... Perfluorooctanoic acid (PFOA), in particular, is mostly employed as a processing agent in the production of high-capacity fluoropolymers such as polytetrafluoroethylene used in the manufacture of water-repellent clothing and nonstick coatings (Prevedouros et al., 2006). Due to their wide detection , environmental persistence (Giesy and Kannan, 2002), high bioaccumulation and potential effects (Ahrens and Bundschuh, 2014), PFASs have received wide attention from the scientific community and the public. Given that phytoremediation is cost effective and environmentally friendly, it is skilled at removing persistent organic pollutants from surface water (Reinhold et al., 2010;Sun et al., 2010). ...
Article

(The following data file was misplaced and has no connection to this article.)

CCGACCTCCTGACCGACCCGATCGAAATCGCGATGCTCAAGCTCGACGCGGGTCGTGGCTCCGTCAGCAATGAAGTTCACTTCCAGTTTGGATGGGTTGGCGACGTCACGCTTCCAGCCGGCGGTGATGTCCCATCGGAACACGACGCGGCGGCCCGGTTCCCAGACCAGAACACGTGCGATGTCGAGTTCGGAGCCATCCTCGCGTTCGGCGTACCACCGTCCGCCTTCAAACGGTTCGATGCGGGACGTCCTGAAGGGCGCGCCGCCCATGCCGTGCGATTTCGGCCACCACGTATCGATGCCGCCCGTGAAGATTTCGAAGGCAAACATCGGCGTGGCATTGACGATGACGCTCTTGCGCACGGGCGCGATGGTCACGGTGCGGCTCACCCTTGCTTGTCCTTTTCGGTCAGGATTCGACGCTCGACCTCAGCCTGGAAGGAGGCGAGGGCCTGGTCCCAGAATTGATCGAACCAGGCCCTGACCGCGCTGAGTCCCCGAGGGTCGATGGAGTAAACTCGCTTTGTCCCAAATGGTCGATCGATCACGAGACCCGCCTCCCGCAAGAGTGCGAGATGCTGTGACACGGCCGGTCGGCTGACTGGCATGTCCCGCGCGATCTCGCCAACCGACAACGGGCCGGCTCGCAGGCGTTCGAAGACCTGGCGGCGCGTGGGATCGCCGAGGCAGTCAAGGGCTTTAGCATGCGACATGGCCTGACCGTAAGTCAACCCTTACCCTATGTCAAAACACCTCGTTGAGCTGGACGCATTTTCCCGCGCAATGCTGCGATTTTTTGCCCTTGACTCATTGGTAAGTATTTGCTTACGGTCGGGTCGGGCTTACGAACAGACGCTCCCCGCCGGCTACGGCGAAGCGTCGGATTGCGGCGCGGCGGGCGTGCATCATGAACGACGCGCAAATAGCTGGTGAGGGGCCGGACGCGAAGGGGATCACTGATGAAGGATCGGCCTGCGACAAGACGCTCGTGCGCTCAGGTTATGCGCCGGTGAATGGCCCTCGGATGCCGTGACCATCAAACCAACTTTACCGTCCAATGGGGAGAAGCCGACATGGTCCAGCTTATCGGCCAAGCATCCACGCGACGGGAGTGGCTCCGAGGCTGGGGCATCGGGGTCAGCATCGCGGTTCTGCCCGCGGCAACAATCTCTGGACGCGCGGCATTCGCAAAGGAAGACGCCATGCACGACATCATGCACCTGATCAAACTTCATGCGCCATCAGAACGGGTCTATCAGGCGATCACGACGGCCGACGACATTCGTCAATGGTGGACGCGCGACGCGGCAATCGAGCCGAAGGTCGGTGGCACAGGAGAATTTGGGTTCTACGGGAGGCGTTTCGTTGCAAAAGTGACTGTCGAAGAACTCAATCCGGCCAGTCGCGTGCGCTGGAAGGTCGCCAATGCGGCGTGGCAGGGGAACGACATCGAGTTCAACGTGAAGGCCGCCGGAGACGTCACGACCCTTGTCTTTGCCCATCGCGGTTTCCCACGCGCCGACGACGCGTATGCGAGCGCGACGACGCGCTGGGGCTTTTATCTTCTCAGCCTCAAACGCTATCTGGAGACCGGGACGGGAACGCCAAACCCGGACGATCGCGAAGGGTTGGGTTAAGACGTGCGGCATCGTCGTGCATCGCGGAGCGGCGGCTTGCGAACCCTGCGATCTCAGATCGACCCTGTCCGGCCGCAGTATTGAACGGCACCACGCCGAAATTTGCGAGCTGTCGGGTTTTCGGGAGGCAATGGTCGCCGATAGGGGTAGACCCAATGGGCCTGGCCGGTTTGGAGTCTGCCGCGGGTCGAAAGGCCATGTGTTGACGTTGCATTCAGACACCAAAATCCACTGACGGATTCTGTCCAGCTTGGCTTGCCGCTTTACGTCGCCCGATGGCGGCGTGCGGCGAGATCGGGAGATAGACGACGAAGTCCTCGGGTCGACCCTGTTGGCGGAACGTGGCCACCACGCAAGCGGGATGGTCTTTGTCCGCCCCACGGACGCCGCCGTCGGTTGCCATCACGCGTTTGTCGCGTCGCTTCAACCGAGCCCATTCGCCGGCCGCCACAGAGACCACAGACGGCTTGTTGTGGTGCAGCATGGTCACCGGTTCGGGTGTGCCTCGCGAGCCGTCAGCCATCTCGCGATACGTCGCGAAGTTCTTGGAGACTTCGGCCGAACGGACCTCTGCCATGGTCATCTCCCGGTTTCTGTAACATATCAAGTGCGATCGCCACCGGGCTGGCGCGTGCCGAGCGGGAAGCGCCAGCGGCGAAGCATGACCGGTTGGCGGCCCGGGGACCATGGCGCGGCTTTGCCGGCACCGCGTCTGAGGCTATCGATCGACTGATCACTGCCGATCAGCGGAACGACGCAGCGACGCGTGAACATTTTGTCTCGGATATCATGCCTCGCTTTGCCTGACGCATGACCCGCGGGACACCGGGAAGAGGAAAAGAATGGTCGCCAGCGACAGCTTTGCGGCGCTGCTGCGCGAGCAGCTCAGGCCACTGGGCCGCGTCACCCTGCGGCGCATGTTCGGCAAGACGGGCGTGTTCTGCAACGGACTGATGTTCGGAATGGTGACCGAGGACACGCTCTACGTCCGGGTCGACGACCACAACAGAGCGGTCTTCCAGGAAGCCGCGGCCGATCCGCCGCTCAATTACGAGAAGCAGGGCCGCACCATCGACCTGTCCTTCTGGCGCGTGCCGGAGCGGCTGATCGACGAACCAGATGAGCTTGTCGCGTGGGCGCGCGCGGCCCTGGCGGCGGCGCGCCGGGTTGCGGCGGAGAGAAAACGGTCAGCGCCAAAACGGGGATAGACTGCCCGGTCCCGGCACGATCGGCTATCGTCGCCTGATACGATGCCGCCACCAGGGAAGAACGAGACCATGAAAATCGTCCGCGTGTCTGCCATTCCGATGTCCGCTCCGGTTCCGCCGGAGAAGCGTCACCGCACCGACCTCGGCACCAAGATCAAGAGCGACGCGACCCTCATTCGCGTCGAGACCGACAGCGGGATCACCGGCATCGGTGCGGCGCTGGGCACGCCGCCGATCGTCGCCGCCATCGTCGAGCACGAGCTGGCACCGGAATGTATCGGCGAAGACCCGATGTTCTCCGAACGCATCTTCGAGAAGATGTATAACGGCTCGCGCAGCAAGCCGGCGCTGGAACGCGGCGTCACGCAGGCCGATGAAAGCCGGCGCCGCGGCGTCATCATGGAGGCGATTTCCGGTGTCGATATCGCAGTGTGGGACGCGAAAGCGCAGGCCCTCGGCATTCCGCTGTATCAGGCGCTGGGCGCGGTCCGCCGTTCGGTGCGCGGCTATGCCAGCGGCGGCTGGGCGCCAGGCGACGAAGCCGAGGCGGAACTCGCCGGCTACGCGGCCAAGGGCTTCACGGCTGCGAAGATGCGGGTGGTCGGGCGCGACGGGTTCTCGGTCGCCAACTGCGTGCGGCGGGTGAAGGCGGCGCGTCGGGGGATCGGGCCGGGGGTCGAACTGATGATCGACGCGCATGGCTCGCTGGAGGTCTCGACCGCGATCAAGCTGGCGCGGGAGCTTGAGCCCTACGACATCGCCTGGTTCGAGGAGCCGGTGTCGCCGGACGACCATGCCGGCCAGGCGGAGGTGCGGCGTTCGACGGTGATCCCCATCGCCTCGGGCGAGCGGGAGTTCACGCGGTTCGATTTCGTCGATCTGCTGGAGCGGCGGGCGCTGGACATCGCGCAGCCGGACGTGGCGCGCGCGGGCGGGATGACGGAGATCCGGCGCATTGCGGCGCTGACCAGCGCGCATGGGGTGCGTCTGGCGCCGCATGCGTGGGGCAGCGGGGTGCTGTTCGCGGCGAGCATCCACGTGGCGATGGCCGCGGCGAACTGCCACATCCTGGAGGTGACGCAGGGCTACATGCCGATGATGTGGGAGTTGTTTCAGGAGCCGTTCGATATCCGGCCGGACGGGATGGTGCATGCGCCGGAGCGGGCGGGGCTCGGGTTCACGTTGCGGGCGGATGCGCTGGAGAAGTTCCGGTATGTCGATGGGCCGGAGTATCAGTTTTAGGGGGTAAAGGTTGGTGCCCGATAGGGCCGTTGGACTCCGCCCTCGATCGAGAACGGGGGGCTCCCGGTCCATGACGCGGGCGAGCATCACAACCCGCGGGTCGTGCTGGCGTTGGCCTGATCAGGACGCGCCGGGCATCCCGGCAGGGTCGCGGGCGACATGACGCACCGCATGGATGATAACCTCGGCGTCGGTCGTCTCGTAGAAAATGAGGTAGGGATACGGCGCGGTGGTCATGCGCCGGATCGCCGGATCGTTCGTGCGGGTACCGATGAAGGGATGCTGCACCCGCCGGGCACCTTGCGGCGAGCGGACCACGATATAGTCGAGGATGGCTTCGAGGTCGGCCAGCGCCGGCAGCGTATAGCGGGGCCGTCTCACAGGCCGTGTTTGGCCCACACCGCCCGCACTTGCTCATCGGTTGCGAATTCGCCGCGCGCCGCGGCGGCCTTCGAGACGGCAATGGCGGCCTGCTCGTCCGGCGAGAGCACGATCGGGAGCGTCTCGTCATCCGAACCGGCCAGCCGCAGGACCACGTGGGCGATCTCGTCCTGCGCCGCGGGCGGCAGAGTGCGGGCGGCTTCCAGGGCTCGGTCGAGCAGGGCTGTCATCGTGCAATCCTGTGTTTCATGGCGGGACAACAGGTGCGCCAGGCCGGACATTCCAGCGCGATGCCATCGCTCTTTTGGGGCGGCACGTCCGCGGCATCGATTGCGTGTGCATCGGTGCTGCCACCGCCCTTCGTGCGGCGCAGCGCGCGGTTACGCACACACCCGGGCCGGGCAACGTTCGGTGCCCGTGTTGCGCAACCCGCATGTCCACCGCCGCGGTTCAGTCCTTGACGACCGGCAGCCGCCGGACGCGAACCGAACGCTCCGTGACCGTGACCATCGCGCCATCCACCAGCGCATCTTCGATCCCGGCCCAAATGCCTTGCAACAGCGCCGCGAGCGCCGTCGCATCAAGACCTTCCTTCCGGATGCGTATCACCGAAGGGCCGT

Perfluoroalkyl substances (PFASs) have been widely studied by researchers due to their environmental persistence, chemical stability and potential toxicity. Some researchers have reported the physiological and biochemical toxicity of PFASs on plants through traditional and innovative methods; however, the changes in biological macromolecules caused by PFASs are rarely studied. Here, Fourier transform infrared spectroscopy (FTIR) was used to study how exposure to perfluorooctanoic acid (PFOA) alters the structure and function of biomolecules of the wetland plant Alisma orientale. Biomass results showed that PFOA had negative effects on plant growth. FTIR results showed that PFOA could result in changes in the structures, compositions, and functions of lipids, proteins and DNA in plant cells. In the treatment groups, the ratios of CH3 to lipids and carbonyl esters to lipids increased compared with the control, while the ratios of CH2 to lipids and olefinicCH to lipids decreased, which indicated lipid peroxidation caused by PFOA exposure. Changes in the compositions and secondary structures of proteins were also found, which were indicated by the decreased ratio of amide I to amide II and the increased ratio of β-sheet to α-helix in the treatment groups compared to the control. Moreover, PFOA affected the composition of DNA by promoting the B- to A-DNA transition. These results showed that the mechanism of PFOA toxicity toward plants at the biochemical level could be illustrated by FTIR.